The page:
Origin of Lady Day
Definition for lady day (2 of 2)
Examples from the Web for lady day
The averages are struck from 659 the highest and lowest prices calculated at Lady-day and Michaelmas.
Meadows continued in the same tone, "And I must make shift with the one you vacate on Lady-day."It Is Never Too Late to Mend|Charles Reade
Lady-day had come, and the notice, necessarily to be given at that period, was so given.The Last Chronicle of Barset|Anthony Trollope
Lady-day was now approaching, and with it the time when Barton was to go out of office.Christmas Stories|Edward Berens
I wish you a merry New Year; this is the first day of the year, you know, with us, and 'tis Lady-day.The Journal to Stella|Jonathan Swift
British Dictionary definitions for lady day (1 of 3)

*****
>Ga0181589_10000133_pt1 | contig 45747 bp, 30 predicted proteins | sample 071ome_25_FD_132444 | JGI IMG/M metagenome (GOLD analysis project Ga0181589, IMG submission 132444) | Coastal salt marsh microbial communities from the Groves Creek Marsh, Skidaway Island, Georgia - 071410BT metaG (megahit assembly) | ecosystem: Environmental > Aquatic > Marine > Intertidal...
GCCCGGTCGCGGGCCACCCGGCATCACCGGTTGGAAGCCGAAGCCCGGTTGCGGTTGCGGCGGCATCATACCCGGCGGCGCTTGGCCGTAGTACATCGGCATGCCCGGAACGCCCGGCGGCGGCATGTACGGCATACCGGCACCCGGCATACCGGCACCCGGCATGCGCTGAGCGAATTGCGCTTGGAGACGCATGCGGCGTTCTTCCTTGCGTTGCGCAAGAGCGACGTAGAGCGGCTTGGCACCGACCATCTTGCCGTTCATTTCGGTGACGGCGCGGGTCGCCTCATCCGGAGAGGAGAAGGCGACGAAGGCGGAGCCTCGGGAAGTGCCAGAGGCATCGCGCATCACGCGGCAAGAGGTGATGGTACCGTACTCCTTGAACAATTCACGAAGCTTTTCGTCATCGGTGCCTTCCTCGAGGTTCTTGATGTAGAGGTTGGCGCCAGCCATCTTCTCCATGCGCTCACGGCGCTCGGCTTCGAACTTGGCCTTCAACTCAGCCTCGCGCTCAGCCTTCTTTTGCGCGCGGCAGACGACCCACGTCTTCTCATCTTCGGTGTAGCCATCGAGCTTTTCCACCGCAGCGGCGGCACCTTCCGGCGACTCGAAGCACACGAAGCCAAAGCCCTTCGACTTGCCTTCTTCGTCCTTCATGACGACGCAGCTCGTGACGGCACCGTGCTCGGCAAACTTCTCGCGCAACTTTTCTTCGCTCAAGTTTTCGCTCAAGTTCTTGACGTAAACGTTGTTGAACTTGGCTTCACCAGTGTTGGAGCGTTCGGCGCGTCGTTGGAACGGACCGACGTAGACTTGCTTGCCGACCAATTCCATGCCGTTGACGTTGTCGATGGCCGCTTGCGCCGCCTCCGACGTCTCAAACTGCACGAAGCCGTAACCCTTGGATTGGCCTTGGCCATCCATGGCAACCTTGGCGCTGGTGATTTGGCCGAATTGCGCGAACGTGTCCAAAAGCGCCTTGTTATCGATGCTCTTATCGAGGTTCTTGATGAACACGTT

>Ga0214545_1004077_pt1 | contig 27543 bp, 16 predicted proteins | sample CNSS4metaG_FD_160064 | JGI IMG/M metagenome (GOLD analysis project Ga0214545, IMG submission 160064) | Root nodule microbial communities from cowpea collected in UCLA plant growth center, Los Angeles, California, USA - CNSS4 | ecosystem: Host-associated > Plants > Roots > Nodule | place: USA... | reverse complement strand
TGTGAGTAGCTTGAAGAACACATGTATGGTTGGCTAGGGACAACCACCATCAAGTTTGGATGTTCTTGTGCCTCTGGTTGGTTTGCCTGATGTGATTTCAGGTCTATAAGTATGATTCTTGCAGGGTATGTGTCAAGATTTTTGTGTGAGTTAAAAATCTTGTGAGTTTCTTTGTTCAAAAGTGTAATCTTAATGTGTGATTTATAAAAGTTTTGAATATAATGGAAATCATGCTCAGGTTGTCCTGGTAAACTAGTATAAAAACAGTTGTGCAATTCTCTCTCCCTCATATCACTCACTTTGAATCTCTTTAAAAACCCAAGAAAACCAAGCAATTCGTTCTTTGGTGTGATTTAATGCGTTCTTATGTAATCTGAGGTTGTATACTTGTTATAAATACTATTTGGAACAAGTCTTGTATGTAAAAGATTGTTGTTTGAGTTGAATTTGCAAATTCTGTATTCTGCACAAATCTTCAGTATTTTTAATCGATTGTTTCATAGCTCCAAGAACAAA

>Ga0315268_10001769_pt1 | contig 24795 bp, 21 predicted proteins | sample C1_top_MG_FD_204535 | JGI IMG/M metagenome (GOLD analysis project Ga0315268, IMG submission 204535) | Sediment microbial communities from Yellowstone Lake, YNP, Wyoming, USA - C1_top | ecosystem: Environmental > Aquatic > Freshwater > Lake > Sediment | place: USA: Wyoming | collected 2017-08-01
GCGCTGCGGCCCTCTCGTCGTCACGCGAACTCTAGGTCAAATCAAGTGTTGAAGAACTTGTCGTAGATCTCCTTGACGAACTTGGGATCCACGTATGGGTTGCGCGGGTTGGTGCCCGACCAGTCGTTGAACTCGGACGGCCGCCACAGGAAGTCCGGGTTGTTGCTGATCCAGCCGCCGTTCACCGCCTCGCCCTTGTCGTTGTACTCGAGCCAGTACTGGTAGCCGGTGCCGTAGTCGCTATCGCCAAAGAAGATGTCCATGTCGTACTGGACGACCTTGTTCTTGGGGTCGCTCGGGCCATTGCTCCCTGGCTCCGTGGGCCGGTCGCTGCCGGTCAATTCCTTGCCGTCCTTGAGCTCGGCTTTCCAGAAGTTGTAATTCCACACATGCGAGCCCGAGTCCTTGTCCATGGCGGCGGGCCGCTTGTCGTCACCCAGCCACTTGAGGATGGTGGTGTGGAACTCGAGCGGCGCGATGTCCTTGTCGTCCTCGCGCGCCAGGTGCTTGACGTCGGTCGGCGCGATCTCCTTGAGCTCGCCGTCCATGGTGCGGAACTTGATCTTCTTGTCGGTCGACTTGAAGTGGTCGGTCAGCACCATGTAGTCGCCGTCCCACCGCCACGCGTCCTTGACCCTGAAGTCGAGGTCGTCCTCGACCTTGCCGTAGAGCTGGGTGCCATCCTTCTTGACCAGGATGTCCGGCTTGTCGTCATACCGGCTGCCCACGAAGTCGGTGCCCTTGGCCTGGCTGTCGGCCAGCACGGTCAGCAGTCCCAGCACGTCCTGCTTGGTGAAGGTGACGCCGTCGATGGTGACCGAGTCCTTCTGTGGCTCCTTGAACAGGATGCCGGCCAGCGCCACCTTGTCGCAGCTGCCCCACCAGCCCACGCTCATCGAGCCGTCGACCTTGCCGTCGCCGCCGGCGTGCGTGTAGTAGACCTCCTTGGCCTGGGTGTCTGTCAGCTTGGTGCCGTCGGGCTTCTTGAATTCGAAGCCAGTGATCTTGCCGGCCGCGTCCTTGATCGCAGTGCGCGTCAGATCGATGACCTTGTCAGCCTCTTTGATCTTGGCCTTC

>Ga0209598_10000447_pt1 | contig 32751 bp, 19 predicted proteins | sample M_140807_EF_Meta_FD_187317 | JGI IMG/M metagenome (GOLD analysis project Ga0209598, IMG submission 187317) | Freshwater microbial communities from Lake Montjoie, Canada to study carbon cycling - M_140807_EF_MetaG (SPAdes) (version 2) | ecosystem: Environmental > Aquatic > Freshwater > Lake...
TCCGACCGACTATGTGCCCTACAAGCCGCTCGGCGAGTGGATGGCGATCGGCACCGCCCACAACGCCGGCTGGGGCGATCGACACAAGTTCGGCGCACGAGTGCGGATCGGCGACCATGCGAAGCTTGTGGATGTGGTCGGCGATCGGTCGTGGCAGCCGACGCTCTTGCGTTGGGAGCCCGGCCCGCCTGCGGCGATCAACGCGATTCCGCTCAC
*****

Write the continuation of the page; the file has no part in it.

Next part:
British Dictionary definitions for lady day (2 of 3)
- a period in which a break is taken from work or studies for rest, travel, or recreationUS and Canadian word: vacation
- (as modifier)a holiday mood
Word Origin for holiday
British Dictionary definitions for lady day (3 of 3)
Word Origin and History for lady day
1500s, earlier haliday (c.1200), from Old English haligdæg "holy day; Sabbath," from halig "holy" (see holy) + dæg "day" (see day); in 14c. meaning both "religious festival" and "day of recreation," but pronunciation and sense diverged 16c. As a verb meaning "to pass the holidays" by 1869.
Idioms and Phrases with lady day
see busman's holiday.